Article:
CELT LCA

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This talk introduces CELT, a new open source audio codec from Xiph.Org designed for high-quality communication with very low delay. CELT bridges the gap between Speex and Vorbis by providing very high quality speech and music with less than 10 ms delay. This allows new applications, such as "CD-quality" video-conferencing, and even makes it possible for musicians to play together remotely over a cable or DSL connection. We will explain why latency is a very important issue for audio compression and how CELT solves the difficulty of having good quality with low delay. The CELT API will be presented, along with guidelines for writing low-delay audio applications.

The effort is led by the developer of Speex, with the help of both Vorbis and Theora developers. Although the codec is still in development, we will also show how CELT can already provide both higher quality at a given bitrate and lower delay than the current generation of proprietary low-delay audio codecs. A live demonstration of CELT will be included.

  • We want very high quality VoIP/videoconference/...
  • Speex doesn't reach a high enough quality level and Vorbis has too much latency.
  • For once, open-source is ahead of the proprietary codecs.

Possible contents:

  • Explaining why latency is an issue
  • How CELT works
  • API and writing for low latency
  • Comparison, samples
  • Low-delay demo (e.g. vs Skype or Ekiga)

Need to address: why relevant to the Linux community

Intro:

Ever felt like jamming across the Internet using your DSL connection only to find there's no application that can do it? That's mainly because there was no audio codec that could handle that task, until now. Once again, Xiph.Org is back to save the day with a new codec.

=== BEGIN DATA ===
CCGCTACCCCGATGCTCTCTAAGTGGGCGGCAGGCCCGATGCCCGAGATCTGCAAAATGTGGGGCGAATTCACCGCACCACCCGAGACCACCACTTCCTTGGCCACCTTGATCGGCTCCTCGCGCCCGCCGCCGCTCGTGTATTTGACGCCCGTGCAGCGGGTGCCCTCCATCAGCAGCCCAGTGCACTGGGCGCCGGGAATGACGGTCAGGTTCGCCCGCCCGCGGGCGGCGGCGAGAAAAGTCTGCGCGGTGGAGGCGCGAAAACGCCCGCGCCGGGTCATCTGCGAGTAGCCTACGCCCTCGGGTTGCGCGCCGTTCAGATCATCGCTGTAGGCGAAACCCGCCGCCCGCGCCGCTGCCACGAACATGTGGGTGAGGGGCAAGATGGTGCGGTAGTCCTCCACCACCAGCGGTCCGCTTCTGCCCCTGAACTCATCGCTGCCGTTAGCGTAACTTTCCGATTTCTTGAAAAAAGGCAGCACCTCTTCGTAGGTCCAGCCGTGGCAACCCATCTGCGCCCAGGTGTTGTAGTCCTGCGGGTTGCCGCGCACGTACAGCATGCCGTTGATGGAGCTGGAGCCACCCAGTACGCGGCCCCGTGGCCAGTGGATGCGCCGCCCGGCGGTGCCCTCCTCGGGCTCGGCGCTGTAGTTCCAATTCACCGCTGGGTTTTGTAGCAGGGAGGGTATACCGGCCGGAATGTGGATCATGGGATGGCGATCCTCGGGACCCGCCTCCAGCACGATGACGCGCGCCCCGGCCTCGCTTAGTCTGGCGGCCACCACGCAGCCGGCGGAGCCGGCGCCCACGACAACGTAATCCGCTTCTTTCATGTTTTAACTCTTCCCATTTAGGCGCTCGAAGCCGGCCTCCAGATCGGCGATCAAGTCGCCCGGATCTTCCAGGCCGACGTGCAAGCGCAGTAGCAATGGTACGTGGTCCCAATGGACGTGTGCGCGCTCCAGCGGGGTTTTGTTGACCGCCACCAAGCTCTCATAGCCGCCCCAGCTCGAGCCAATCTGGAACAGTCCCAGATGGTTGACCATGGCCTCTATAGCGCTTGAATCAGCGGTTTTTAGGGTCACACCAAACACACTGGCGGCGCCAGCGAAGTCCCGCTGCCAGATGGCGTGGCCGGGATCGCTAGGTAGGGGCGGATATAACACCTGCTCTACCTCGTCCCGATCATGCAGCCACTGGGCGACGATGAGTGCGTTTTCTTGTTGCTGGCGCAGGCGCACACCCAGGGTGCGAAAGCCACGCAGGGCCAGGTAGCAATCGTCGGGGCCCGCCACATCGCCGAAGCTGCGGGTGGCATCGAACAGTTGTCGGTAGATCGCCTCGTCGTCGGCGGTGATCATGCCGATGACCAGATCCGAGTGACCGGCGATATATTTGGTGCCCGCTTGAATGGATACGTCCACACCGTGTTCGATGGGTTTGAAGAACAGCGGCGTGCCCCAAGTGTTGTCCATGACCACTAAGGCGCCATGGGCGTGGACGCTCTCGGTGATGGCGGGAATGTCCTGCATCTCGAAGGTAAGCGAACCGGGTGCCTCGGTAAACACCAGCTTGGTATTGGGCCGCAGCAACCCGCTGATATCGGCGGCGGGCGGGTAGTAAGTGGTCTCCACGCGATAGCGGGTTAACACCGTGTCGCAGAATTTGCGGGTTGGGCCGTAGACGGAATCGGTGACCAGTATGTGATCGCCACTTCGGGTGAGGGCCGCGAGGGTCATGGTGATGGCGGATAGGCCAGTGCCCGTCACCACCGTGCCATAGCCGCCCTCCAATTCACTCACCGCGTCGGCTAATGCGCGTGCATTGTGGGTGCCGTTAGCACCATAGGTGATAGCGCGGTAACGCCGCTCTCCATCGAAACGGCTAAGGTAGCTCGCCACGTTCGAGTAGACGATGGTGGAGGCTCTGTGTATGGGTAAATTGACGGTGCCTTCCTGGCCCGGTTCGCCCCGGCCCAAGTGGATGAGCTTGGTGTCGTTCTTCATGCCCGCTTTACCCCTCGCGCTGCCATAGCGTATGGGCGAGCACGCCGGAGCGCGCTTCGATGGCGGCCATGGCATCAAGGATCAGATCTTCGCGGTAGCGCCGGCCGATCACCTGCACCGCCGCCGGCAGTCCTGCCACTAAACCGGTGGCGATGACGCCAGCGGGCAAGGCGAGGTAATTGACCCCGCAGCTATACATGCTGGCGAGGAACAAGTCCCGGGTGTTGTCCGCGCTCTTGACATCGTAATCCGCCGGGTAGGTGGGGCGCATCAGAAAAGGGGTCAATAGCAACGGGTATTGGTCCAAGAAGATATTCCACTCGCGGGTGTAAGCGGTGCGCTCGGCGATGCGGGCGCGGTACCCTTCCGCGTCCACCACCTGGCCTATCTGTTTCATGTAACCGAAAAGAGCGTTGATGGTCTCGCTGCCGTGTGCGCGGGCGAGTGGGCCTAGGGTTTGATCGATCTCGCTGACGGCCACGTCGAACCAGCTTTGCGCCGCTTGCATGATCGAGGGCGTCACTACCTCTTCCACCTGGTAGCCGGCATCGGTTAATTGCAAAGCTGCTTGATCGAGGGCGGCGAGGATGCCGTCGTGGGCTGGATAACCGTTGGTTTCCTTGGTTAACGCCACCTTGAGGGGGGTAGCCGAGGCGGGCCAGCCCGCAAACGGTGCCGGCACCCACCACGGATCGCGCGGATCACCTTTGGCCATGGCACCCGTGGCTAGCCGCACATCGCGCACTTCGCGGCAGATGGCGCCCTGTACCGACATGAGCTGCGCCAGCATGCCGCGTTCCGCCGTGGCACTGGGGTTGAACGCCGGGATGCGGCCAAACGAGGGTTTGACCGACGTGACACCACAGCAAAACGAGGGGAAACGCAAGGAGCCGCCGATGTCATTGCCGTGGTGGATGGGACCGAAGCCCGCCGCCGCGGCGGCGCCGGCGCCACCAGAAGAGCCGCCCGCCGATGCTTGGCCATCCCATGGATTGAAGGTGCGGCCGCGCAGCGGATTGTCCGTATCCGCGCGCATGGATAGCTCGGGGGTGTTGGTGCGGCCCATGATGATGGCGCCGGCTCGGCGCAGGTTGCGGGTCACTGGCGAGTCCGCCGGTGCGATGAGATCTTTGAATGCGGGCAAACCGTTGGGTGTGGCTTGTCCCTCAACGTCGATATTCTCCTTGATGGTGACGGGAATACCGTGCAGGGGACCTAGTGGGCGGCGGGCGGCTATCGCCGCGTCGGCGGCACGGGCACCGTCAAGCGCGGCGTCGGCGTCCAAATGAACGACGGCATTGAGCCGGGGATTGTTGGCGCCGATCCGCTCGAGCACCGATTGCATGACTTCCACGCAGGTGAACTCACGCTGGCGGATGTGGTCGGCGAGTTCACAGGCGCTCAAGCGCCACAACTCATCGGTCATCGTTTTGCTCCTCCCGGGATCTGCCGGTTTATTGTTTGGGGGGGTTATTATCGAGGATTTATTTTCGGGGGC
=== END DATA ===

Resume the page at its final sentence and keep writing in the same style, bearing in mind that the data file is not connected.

Alternative:

Ever wondered why your telephone doesn't sound as good as your music player? Historically, low-latency speech codecs such as Speex have had poor performance on music or other general audio, since the techniques they use do not scale well to high sampling rates. High quality general purpose codecs such as Vorbis have too high a latency to be used for telephony. We present a new codec, CELT, which has both extremely low latency and good quality at high sampling rates. This makes it possible to play live music together with someone over a DSL connection or enjoy "CD-quality" video conferencing, and enables or enhances a host of other interactive applications. Unlike mainstream audio and video, there is no entrenched proprietary codec in this domain, and our open source alternative is already better than the competition. This talk will explain why latency is an issue in interactive applications, briefly describe how we were able to extend the techniques used in speech codecs beyond the sampling rates where they are traditionally effective, and talk about the libcelt API and how to write low-latency audio applications for Linux. It will include a live demo of the codec.

Bios:

Jean-Marc Valin has a B.S., M.S., and PhD in Electrical Engineering from the University of Sherbrooke. He is the primary author of the Speex codec, which provides a free alternative to patented, proprietary speech codecs. He joined the Xiph.Org Foundation in 2002, just after Speex was created. From 2005 to 2008, he was a post-doc at the CSIRO, where he started working on the next-generation audio codec named CELT. His expertise includes speech and audio coding, speech recognition, echo cancellation, and other audio-related topics.

Timothy B. Terriberry received dual B.S. and M.S. degrees in both Mathematics and Computer Science from Virginia Tech in 1999 and 2001, respectively, and a Ph.D. in Computer Science from the University of North Carolina at Chapel Hill in 2006. Since 2002 he has been a volunteer for the Xiph.org Foundation, a non-profit organization that develops free, open multimedia protocols and software. He is the primary author of the Theora specification, and contributed to several of the mathematical components of the CELT codec, enabling optimal encoding of quantized data. His research interests include audio and video compression, motion tracking, target recognition, medical image analysis, computer vision, optical character recognition, and general purpose computation on GPUs.

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